Back in 2006, I created a very simple tool called SQLQueryStress. The goal of this tool was to enable the user to test a single query under some form of load -- up to 200 simultaneous threads.
I wrote this tool primarily for a book I was working on at the time, and used it for most of the examples therein. And after that, truth be told, I decided that the tool was not very useful. I use it for demos in almost every presentation I give -- it's great for showing simple contention scenarios -- but I can't say that I've used it even a single time in an actual work project.
Interestingly, although I personally haven't found much use for it, many of you out there seem to have. The tool has become incredibly popular over time, and I've received numerous e-mails over the years requesting features, as well as many from people requesting and even offering to pay for the source code.
I've never said yes to any of these source code requests. For a long time I said no because I thought I might add more features and turn SQLQueryStress into something I could sell. Later, as my C# skills improved, I realized that the project was not very well done, and I really didn't want to release garbage code with my name on it. Still later, I thought I'd lost the source code forever in a hard drive crash. Meanwhile, SQLQueryStress has limped along unchanged, even as the wish list has continued to grow.
Things changed last week, when I allowed one of my domains to expire; the one hosting SQLQueryStress. The domain was hosted by a very shady company that I'd long since decided to stop doing business with, and I found myself faced with the task of transferring things to a new provider. That is of course not a big deal, but I decided that the world would be better off without the current version of SQLQueryStress being quite so available. Almost 10 years after its creation -- most of the work done over a long weekend -- the world needs a better tool. I think it's time for someone to step up and deliver. And that someone is not going to be me.
After the domain expired I went searching through my archives and found the source code. I took a quick look and confirmed what I thought all along: It's pretty bad. But today I'm releasing it for free, and the old adage stands: You get what you pay for!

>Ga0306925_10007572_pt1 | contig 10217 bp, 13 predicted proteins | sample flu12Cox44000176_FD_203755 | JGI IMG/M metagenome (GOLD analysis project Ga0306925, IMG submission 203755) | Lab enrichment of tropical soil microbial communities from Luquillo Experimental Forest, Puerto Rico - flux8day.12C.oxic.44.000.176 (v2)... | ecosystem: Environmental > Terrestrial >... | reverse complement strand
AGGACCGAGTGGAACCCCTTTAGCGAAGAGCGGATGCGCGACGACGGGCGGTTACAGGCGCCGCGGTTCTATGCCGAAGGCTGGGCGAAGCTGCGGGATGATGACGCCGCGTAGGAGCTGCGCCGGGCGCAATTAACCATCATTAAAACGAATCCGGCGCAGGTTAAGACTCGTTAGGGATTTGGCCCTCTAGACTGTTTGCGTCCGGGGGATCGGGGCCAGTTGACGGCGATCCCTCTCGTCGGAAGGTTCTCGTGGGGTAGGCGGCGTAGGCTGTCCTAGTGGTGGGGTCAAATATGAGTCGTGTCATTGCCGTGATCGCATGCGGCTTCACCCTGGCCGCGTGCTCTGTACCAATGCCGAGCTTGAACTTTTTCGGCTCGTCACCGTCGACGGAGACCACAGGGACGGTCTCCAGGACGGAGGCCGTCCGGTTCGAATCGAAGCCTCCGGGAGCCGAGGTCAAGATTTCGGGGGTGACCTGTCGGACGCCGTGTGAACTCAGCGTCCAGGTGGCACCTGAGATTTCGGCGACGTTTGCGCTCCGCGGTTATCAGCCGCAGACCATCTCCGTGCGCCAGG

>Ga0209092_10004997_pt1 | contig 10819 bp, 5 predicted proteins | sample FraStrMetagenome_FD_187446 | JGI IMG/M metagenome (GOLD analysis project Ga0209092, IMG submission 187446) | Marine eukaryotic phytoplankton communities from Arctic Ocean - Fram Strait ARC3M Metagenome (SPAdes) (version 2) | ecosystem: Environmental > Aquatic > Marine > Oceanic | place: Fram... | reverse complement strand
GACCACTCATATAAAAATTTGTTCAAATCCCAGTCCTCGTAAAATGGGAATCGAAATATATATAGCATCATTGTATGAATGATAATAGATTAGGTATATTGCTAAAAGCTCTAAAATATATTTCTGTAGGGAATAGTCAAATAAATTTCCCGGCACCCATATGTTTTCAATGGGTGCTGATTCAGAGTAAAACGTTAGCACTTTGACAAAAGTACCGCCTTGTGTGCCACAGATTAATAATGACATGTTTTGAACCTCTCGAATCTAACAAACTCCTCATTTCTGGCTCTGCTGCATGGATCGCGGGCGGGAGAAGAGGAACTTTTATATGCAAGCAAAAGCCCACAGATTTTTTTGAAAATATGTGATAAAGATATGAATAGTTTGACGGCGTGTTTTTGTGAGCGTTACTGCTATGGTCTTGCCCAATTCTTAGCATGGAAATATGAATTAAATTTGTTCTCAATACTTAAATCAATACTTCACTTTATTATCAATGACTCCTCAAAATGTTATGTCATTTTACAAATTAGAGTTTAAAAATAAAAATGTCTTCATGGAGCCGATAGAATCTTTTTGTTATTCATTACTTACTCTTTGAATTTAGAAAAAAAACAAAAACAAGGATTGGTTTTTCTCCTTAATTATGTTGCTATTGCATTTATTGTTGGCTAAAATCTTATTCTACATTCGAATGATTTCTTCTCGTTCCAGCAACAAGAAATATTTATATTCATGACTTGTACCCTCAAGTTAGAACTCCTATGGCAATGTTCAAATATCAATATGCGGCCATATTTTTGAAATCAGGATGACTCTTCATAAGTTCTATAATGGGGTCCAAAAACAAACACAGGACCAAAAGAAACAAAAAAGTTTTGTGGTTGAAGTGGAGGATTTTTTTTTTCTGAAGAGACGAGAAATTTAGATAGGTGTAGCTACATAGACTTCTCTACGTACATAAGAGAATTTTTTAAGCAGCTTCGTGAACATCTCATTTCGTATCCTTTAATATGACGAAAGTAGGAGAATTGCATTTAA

So here's the official word: The attached source code is hereby released to the world, copyright and royalty free. You may use it, if you like, for whatever you want. Enjoy! If you use it for a public project, I would appreciate a mention in the acknowledgements section, but even that is not required. This source code is yours, warts and all. I was tempted to do some cleanup work, but at this point it's just not something I'm ever going to touch again. I upgraded the project from Visual Studio 2005 to Visual Studio 2013, confirmed that it builds and seems to work, and that's that.
I would very much like for someone to release a quality and modern stress tool. I would personally trash this source code and start with something brand new, but if you do use my code or even just my ideas as the base, here are the current top to-do items:
- Fix bug where SQLQueryStress tends to crash after the Stop button is hit. Some variable, I guess, is not being properly reset.
- Implement a better query editor. The control I used is bare bones to the max and does no one any favors.
- Apparently there are some bugs around the statistics creation options not getting properly turned off when you turn them off.
- Enable more than 200 simultaneous threads. This was just an arbitrary number and can be changed by simply modifying the appropriate control. But perhaps there is a smarter way to come up with a maximum?
- Implement support for saving of statistics and collected information, and reporting on that data, especially when the same test is run more than once.
- Implement support for multiple test queries.
If you have any questions about the source code... you're out of luck. I haven't looked at it in at least 8 years. So fire up your debuggers!
And finally, kindly let me know of any public projects you create, so that I can become an end user.